Babies named for Horatio Alger

American author Horatio Alger (1832-1899)
Horatio Alger

During the last three decades of the 19th century, American author Horatio Alger (1832-1899) wrote dozens of young adult novels. All of them were about boys who overcame poverty — through honesty, hard work, “cheerful perseverance,” and a bit of luck — to attain wealth and respectability.

Alger’s most successful rags-to-riches tale was Ragged Dick (1868), about a quick-witted bootblack named Dick (who began to go by “Richard” after his position in society had improved).

His subsequent novels featured similar plots and protagonists. They had titles like Mark, the Match Boy (1869); Ben, The Luggage Boy (1870); and Dan, the Newsboy (1893). These stories “influenced several generations of young readers, future achievers, and memoir-writers, from Andrew Carnegie to Malcolm X.”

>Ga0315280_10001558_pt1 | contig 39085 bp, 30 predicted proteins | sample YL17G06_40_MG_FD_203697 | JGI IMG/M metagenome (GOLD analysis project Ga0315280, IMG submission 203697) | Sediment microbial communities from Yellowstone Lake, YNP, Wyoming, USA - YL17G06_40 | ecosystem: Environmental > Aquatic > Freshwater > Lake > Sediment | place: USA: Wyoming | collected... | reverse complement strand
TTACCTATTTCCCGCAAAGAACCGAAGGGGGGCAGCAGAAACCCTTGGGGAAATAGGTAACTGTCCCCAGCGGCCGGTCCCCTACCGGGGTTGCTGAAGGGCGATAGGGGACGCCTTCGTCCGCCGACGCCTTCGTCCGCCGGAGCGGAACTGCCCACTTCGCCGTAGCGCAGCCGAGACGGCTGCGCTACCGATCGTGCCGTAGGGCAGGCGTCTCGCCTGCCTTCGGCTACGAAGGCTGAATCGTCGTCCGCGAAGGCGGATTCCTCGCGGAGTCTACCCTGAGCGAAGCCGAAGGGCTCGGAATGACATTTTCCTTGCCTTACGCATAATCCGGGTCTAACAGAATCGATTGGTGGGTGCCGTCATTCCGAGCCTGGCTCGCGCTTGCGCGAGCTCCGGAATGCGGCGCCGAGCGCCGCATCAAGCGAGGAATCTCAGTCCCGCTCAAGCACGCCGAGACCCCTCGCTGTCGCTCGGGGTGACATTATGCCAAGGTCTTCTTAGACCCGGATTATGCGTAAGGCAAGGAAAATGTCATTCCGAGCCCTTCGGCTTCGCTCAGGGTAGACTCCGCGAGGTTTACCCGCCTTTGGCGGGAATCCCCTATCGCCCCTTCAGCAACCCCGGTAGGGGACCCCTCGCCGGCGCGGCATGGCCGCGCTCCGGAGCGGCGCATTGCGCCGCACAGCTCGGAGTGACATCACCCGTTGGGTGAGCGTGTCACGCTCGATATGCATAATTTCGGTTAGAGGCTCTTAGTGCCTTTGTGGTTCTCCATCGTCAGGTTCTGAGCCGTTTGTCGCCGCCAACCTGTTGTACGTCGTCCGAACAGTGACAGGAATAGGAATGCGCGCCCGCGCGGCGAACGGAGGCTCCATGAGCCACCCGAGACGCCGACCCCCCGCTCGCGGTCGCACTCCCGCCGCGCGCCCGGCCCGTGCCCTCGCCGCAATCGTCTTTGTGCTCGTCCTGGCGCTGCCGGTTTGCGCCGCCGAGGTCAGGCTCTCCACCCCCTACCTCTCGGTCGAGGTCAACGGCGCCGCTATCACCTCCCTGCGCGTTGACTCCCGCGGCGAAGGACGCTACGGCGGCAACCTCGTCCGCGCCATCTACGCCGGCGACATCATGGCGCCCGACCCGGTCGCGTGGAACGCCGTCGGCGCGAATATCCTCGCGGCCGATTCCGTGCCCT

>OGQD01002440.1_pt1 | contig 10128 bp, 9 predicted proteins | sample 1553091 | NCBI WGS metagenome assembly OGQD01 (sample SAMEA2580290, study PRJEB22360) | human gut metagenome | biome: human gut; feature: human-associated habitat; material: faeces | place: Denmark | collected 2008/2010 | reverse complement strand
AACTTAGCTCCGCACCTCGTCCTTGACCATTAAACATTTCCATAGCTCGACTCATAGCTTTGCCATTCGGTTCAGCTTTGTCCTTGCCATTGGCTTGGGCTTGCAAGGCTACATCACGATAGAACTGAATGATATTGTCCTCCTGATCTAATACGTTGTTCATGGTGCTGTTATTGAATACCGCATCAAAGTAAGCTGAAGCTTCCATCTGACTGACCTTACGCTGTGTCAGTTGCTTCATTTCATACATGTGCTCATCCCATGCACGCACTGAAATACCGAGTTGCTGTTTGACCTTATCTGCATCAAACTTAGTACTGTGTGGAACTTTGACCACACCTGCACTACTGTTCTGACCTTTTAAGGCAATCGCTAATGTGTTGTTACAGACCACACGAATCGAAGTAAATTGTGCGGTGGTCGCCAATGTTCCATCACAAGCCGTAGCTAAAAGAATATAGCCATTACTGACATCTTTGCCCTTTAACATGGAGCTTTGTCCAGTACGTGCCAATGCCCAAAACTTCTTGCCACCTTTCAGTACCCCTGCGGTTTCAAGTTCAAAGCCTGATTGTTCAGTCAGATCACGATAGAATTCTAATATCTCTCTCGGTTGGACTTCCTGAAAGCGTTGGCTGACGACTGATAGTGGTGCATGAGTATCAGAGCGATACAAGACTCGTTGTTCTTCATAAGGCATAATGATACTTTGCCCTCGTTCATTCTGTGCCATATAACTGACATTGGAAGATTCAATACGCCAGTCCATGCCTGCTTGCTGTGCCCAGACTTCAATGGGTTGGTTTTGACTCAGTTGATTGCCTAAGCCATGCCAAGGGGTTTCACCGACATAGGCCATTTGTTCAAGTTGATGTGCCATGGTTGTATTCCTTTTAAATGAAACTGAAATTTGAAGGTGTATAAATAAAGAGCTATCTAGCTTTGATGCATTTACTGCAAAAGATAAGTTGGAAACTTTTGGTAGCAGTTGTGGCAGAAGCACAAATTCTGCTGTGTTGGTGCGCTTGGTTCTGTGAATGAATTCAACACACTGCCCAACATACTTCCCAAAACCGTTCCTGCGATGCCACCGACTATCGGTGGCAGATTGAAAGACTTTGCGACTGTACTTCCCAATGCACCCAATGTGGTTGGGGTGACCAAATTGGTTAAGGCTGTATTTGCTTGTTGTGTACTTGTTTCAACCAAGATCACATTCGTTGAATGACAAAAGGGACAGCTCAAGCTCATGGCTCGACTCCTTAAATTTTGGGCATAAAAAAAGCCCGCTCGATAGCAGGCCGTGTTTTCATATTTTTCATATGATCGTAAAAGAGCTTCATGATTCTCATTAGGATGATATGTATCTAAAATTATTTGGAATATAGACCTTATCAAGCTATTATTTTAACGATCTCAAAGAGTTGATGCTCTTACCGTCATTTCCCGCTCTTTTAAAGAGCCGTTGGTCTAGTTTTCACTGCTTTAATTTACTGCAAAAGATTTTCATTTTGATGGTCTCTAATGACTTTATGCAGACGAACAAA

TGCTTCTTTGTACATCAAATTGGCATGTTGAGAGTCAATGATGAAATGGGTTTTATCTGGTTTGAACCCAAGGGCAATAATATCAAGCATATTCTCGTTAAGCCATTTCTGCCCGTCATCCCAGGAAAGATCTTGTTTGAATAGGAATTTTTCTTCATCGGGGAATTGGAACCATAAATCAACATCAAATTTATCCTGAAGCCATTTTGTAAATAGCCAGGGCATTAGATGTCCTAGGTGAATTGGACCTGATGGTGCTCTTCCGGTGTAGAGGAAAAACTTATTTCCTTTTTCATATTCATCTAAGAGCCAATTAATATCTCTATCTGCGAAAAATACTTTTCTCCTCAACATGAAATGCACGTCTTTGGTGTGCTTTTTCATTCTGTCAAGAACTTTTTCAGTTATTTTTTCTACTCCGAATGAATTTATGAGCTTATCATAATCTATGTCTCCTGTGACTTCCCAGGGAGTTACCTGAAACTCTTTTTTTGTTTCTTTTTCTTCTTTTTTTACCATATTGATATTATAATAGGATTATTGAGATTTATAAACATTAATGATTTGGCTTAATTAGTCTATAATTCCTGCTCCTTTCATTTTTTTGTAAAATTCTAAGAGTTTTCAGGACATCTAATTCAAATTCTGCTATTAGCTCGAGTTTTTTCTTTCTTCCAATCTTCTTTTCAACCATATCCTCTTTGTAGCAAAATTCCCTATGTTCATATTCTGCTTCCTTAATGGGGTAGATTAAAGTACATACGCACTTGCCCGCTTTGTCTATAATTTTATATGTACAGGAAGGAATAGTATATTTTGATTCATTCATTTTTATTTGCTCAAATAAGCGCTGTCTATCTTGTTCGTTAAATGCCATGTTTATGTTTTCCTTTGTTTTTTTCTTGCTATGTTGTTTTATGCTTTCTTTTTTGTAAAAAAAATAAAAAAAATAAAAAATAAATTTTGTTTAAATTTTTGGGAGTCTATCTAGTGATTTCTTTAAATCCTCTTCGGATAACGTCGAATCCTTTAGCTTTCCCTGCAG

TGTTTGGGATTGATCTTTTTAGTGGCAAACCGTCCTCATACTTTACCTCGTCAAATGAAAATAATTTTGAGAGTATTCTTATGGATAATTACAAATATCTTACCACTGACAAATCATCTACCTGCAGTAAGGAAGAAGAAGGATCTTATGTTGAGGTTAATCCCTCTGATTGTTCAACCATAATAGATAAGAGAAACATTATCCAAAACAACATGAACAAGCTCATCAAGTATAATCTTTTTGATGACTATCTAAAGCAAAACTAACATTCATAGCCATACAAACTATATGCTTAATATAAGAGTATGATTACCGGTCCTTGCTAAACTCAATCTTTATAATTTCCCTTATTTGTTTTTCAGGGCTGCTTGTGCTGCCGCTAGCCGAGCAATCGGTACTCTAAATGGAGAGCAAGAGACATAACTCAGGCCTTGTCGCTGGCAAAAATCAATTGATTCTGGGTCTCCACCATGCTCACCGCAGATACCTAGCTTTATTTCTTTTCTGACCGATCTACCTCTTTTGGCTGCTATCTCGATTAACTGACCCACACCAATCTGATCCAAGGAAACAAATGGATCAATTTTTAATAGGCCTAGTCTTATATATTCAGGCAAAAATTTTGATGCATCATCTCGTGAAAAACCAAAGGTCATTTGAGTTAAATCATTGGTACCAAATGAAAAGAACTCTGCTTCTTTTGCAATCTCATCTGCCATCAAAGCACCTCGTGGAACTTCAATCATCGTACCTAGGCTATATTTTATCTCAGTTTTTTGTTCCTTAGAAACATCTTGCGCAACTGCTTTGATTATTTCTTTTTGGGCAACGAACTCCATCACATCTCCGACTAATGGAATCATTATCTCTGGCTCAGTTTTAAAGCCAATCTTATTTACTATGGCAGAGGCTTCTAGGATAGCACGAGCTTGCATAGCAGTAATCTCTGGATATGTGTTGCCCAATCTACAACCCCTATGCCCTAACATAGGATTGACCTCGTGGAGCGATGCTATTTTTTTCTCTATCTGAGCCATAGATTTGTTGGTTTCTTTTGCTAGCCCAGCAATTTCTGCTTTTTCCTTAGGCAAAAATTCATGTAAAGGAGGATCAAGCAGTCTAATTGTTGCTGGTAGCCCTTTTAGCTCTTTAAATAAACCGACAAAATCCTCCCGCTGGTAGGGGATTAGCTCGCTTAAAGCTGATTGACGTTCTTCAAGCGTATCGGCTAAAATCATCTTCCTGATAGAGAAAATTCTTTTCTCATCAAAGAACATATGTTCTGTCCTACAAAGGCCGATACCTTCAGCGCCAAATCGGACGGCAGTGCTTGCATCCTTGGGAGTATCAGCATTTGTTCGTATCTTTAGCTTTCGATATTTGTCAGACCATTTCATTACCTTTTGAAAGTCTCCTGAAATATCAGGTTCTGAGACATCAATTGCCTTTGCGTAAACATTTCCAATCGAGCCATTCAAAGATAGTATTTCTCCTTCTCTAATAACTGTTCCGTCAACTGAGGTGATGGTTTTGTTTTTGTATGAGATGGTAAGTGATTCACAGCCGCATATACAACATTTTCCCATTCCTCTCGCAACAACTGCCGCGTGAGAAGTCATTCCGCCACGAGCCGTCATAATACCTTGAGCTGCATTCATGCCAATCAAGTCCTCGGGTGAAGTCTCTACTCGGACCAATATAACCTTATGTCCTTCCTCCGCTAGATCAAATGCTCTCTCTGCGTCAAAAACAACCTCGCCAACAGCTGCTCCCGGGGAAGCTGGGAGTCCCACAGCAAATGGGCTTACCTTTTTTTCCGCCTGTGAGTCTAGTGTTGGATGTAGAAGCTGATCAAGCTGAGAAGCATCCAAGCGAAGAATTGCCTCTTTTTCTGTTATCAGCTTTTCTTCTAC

No doubt many baby boys in the U.S. were named after Alger’s various main characters, but I’ve also found a handful named after Alger himself. Some examples…

Several others were born conspicuously early:

The first one — just seven years younger than Alger, and born in the same town — must have been named in honor the author’s father, Unitarian minister Horatio Alger, Sr.

The next three may not have been named until they were several years old (à la Emancipation Proclamation). Or perhaps they were named as babies, but their parents were inspired by Alger’s earlier work. His poem “Gone to the War” appeared on the front page of a Minnesota newspaper in 1861, for instance, and his short story “Edward’s Temptation” ran in its entirety on the front page of an Ohio paper in 1864.

Interestingly, Charles Alger Hiss, whose father was “a great admirer of Horatio Alger,” was, in turn, the father of Alger Hiss — the U.S. State Department official accused of being a Soviet spy in the late 1940s. The Hiss case helped advance the careers of noted anti-communists Richard Nixon and Joseph McCarthy.


Image: Horatio Alger Jr.

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